Terms offered: Spring 2017, Spring 2016, Spring 2015
Diving physics, physiology, medicine, rescue, decompression, theory, navigation, environment, marine life, research methods, equipment, and University regulations. Course leads to University certification to use underwater life support apparatus for study or research under University auspices.

Introduction to Scientific Diving: Read More [+]

INTEGBI 601 Individual Study for Master's Students 1 - 8 Units

Terms offered: Spring 2016, Fall 2015, Spring 2015
Individual study for the comprehensive requirements in consultation with the major adviser. Units may not be used to meet either unit or residence requirements for a master's degree.

Individual Study for Master's Students: Read More [+]

INTEGBI 602 Individual Study for Doctoral Students 1 - 8 Units

Terms offered: Spring 2016, Fall 2015, Spring 2015
Individual study in consultation with the major adviser. Intended to provide an opportunity for qualified students to prepare themselves for the various examinations required for candidates for the Ph.D.

Individual Study for Doctoral Students: Read More [+]

INTEGBI N602 Individual Study for Doctoral Students 1 - 6 Units

Terms offered: Prior to 2007
Formerly < Paleon 602, Zoology 602, Botany 602, Physiol 602, Anatomy 602> Individual study in consultation with the major field adadviser. Intended to provide an opportunity for qualified students to prepare themselves for the various examinations required for candidates for the Ph.D.

Individual Study for Doctoral Students: Read More [+]

Faculty and Instructors

+ Indicates this faculty member is the recipient of the Distinguished Teaching Award.

Faculty

David D. Ackerly, Professor. California biodiversity, climate change, adaptation.
Research Profile

Doris Bachtrog, Associate Professor. Evolution of sex and recombination, Y degeneration, dosage compensation, sexually antagonistic variation.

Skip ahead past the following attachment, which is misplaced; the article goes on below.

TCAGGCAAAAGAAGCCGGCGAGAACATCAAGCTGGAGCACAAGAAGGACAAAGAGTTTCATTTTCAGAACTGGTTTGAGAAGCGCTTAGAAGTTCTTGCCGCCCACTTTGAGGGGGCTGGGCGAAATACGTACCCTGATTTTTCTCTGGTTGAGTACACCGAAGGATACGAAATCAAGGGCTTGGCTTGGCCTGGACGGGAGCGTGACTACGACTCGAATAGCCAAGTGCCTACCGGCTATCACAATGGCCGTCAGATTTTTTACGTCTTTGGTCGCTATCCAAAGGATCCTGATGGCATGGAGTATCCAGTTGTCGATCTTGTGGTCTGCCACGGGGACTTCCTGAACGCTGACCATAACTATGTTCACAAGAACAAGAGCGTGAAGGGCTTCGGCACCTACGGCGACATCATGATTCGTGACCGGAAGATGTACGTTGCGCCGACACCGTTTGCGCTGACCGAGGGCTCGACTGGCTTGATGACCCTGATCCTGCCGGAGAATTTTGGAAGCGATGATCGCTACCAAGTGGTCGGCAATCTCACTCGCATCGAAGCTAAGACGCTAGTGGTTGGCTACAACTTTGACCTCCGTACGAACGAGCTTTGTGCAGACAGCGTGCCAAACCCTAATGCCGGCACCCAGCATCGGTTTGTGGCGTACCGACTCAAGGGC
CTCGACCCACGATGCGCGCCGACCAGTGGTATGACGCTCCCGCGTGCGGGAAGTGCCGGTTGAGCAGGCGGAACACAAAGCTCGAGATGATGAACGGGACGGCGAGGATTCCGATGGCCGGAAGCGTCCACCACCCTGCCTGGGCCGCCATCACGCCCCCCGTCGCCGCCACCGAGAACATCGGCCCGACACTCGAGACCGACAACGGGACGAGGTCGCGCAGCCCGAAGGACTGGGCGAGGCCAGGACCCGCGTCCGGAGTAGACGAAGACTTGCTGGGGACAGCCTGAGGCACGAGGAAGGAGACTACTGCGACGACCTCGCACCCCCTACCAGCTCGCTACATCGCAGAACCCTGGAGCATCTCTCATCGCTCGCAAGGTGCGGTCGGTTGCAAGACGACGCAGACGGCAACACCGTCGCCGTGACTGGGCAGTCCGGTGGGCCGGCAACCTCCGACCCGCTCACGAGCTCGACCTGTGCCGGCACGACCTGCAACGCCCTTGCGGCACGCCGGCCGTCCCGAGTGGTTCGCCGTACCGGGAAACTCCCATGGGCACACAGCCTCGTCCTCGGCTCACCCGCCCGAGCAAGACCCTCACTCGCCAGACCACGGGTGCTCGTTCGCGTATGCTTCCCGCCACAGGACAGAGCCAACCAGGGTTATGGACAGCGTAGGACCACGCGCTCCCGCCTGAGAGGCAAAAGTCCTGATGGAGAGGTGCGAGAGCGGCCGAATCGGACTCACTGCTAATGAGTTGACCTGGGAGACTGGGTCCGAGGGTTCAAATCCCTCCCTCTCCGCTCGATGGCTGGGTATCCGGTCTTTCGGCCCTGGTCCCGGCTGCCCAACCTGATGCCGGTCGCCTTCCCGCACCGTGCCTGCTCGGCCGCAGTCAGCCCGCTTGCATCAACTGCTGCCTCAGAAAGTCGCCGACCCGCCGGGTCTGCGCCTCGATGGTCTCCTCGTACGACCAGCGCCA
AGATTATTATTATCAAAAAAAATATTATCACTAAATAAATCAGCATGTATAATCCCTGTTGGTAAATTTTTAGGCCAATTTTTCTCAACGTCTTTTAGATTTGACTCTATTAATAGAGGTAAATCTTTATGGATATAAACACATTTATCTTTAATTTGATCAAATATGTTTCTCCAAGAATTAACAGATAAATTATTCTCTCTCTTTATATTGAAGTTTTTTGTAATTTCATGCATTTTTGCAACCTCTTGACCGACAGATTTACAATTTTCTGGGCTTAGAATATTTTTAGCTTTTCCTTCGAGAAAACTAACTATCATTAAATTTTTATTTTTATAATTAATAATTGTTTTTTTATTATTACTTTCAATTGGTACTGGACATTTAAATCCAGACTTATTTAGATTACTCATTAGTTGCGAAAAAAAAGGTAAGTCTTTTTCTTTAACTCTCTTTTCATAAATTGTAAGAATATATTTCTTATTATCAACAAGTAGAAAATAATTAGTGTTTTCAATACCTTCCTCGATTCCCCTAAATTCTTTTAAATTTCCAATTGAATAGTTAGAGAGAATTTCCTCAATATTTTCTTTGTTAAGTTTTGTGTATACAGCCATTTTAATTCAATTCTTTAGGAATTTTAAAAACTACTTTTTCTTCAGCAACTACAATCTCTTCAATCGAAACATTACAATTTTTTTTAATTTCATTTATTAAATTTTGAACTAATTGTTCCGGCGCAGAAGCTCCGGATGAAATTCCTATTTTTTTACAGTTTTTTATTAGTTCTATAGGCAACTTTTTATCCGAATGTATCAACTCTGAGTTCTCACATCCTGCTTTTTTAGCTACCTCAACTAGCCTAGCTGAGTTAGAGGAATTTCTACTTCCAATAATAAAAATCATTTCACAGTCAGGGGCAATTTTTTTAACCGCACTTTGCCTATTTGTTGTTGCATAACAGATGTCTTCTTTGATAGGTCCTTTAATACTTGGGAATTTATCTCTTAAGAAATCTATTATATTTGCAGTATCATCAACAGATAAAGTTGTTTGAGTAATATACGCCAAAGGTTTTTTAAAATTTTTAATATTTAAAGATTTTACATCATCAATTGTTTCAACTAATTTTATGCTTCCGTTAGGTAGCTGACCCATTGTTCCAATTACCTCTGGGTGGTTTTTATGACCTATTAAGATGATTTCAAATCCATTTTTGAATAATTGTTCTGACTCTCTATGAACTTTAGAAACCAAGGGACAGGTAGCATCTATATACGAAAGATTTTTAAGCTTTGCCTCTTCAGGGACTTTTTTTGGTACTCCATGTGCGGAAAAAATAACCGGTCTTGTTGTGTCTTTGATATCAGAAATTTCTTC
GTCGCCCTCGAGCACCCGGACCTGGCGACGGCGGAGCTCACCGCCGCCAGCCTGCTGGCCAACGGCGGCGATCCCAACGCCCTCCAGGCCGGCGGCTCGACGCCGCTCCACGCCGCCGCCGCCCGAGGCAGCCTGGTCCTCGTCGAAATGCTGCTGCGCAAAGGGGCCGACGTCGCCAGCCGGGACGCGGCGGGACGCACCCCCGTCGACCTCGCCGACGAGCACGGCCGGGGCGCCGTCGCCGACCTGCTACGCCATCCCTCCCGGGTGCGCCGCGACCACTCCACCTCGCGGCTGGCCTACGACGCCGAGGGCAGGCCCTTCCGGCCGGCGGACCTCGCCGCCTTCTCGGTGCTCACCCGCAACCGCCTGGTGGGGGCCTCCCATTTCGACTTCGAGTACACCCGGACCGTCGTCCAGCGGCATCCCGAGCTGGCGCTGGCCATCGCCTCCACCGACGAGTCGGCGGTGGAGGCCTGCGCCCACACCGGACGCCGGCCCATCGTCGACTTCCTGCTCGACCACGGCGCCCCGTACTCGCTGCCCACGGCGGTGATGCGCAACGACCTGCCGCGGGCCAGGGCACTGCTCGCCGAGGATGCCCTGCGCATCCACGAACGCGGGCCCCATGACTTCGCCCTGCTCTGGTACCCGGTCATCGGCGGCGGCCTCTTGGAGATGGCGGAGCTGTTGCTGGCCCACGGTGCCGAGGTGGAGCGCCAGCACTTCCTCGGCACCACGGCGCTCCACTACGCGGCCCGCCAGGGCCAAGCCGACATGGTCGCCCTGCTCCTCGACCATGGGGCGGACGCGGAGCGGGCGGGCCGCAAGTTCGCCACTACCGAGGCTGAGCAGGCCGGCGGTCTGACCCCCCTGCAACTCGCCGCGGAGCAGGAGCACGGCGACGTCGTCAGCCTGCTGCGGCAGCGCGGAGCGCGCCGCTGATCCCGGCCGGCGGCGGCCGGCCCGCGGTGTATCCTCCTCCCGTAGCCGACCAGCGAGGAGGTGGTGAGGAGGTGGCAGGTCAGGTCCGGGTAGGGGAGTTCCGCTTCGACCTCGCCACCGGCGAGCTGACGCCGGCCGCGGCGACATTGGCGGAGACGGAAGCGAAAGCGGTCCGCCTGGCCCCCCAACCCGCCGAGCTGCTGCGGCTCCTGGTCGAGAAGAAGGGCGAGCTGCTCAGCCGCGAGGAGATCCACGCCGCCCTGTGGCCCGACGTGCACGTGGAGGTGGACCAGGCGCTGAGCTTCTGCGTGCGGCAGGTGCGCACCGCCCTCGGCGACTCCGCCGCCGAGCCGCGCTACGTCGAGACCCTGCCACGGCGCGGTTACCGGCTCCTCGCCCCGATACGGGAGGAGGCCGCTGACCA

Research Profile

Bruce G. Baldwin, Professor. Biology, systematics and evolution of vascular plants, floristics, conservation biology, evolutionary processes, historical biogeography, evolutionary ecology.
Research Profile

Anthony D. Barnosky, Professor. Conservation biology, ecology, climate change, paleontology, paleobiology, paleoecology, evolution, macroecology, global change, mammals, extinction, biogeography.
Research Profile

George Bentley, Associate Professor. Hormones and behavior, neuroendocrinology of reproduction.
Research Profile

Jeffrey L. Boore, Adjunct Professor. Molecular biology, genetics, biology, conservation biology, genomics, evolution, genomes, DNA sequencing, systematics, population genetics, phylogeny.
Research Profile

Michael Robert John Boots, Professor.

+ Rauri C. K. Bowie, Associate Professor.

George A. Brooks, Professor. Exercise & environmental physiology, metabolism, lactate shuttle, crossover concept, lactate, lactic acidosis, traumatic brain injury, obesity, diabetes, the Warburg Effect in cancer, aging biology, isotope tracer technology, arterial-venous difference measurements, clamp technology, muscle biopsies, cell culture, mitochondrial biogenesis, energy substrate partitioning, carbohydrate metabolism, lipid metabolism, fatty acid reesterification, menopause.
Research Profile

Todd Dawson, Professor. Physiological plant ecology, evolutionary plant ecology, ecosystem processes, adaptations of plants, carbon, water, nitrogen.
Research Profile

Robert Dudley, Professor. Metabolism, biomechanics, butterflies, energetics, flight, gliding, hummingbirds, insects, paleophysiology.
Research Profile

Ivo Duijnstee, Assistant Adjunct Professor.

Michael B. Eisen, Professor. Genomics, genome sequencing, bioinformatics, animal development.
Research Profile

Paul V. A. Fine, Associate Professor. Speciation, plant ecology, plant evolutionary biology, floristics and phytogeography.
Research Profile

Seth Finnegan, Assistant Professor.

+ Robert J. Full, Professor. Energetics, comparative biomechanics, arthropod, adhesion, comparative physiology, locomotion, neuromechanics, biomimicry, biological inspiration, reptile, gecko, amphibian, robots, artificial muscles.
Research Profile

Oskar Hallatschek, Assistant Professor.